Any type of conduct related to the photographic advertising of real estate that could give a consumer the wrong impression may potentially breach the Property and Stock Agents Act 2002, the Fair Trading Act 1987 and the Australian Consumer Law.
The use of labelling to clarify meaning
Property advertisements should use photographs that are accurately labelled to prevent consumer doubt.
Some examples of acceptable practices in photographic advertisements include:
- a photograph of a water view, parkland or bushland which has been taken on the property being offered for sale, which would not require any labelling
- a photograph of a water view, parkland or bushland which has not been taken on the property being offered for sale, but is within the immediate area, which should have printed on the photograph 'location shot'
Note: The term 'location shot' should only refer to photographs of facilities and services within the immediate surrounding area of the property being offered for sale such as a park, playground, beach, shopping village, café scene or other facility. Generally, the scene in the photograph labelled as a 'location shot' cannot be seen from the property being offered for sale and was not taken on the property itself.
Any photographs taken on the property itself that are used to advertise the property do not require labelling. Accordingly, only photographs not taken on the property itself but within the immediate surrounding area will require the labelling 'location shot'.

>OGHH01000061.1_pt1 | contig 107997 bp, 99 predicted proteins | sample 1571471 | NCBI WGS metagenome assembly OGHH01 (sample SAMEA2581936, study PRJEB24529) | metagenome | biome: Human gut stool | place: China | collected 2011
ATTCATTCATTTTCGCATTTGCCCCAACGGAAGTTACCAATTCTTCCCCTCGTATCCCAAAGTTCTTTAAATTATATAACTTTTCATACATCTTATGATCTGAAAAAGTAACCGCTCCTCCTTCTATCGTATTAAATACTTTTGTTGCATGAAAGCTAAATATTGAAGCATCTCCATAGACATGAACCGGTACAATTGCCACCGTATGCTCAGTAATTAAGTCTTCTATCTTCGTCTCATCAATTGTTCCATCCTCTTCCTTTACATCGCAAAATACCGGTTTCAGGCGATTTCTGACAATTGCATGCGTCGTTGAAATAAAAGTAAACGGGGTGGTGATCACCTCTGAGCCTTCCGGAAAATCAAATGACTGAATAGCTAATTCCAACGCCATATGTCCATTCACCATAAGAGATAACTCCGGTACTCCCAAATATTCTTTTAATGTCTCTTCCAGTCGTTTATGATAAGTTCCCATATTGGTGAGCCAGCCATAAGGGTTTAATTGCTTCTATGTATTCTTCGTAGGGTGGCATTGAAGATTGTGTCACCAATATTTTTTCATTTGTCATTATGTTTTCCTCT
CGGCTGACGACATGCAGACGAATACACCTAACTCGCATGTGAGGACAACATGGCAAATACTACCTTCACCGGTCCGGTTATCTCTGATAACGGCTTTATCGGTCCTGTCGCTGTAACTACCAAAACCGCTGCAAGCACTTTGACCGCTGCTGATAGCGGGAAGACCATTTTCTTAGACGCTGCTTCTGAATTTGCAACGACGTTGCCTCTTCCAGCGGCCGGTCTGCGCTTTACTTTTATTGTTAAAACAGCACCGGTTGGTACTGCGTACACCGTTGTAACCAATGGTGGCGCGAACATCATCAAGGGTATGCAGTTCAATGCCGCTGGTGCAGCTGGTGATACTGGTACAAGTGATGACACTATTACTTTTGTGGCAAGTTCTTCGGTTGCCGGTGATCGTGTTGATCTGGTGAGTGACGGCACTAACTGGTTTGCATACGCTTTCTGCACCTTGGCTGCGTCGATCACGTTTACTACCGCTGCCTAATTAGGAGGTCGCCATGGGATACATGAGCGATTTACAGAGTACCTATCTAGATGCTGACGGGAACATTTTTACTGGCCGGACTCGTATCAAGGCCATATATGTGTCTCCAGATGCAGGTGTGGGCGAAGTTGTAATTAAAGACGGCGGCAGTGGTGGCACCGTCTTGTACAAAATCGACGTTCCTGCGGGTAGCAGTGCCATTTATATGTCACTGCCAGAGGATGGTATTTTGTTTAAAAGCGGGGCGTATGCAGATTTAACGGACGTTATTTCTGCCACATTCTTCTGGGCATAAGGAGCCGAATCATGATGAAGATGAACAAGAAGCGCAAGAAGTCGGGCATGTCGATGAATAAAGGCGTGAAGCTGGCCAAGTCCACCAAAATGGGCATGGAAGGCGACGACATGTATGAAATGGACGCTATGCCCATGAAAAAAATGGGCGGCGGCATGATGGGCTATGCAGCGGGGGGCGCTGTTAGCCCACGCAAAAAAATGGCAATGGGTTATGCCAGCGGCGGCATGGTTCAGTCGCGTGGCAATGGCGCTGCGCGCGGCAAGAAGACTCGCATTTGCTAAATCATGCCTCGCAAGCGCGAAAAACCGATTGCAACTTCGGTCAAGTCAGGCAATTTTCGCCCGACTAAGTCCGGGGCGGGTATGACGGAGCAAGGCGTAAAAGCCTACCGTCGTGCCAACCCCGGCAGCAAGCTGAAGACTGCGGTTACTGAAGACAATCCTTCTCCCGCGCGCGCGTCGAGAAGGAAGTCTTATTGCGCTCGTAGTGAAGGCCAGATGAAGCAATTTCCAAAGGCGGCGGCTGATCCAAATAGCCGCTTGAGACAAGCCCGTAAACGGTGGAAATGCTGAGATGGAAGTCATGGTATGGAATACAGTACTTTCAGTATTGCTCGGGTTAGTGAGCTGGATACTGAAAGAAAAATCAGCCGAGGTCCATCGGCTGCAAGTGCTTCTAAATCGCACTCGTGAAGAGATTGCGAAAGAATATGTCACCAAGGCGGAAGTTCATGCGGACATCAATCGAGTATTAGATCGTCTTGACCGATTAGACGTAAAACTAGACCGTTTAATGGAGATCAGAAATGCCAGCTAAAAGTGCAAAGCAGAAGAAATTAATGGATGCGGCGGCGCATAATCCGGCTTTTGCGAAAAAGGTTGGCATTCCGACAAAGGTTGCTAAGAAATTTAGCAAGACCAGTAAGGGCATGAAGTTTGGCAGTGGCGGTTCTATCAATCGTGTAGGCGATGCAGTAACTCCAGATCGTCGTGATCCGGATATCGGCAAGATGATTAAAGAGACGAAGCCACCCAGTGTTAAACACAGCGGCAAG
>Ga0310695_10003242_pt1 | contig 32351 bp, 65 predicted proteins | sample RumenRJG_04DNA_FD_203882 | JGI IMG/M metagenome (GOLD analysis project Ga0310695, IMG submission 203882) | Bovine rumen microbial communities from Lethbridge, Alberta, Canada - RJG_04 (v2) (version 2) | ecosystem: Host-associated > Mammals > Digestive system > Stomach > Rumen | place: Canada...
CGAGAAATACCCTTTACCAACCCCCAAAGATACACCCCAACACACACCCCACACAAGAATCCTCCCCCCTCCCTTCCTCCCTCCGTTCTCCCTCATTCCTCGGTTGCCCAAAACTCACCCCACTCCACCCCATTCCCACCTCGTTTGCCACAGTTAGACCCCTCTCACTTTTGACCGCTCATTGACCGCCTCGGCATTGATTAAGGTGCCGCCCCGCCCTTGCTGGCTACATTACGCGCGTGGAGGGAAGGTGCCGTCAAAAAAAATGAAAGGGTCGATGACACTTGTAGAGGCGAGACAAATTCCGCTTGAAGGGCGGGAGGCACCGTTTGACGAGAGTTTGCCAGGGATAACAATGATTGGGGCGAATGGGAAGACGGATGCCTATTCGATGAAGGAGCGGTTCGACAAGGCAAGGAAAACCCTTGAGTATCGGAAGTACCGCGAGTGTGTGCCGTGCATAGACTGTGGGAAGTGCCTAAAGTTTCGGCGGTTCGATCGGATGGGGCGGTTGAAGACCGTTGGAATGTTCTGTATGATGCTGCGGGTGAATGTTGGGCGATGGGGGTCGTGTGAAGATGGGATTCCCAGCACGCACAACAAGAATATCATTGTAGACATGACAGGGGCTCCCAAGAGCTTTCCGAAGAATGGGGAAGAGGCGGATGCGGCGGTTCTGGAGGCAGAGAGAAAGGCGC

The Australian Competition and Consumer Commission’s guidelines 'Fair and square – A guide to the Trade Practices Act for the real estate industry' advise that vague statements about the location of land are likely to be misleading under the Trade Practices Act 1974. Only factual information about the location of land or property should be used.
The following examples show other wording that would also be acceptable to use in the description of a property to supplement the photograph(s):
- '2 km to beach' is preferable to 'close to beach', and
- 'village shops within 3 km' is preferable to 'within walking distance of shops'.
Agents and their employees should make every effort to provide consumers with an accurate depiction of the features of the property being offered for sale.
Agents cannot avoid liability simply by claiming that the buyer or consumer should have made reasonable enquiries and checked the information provided. It is important to note that agents are responsible for any representations they make in dealing with their clients.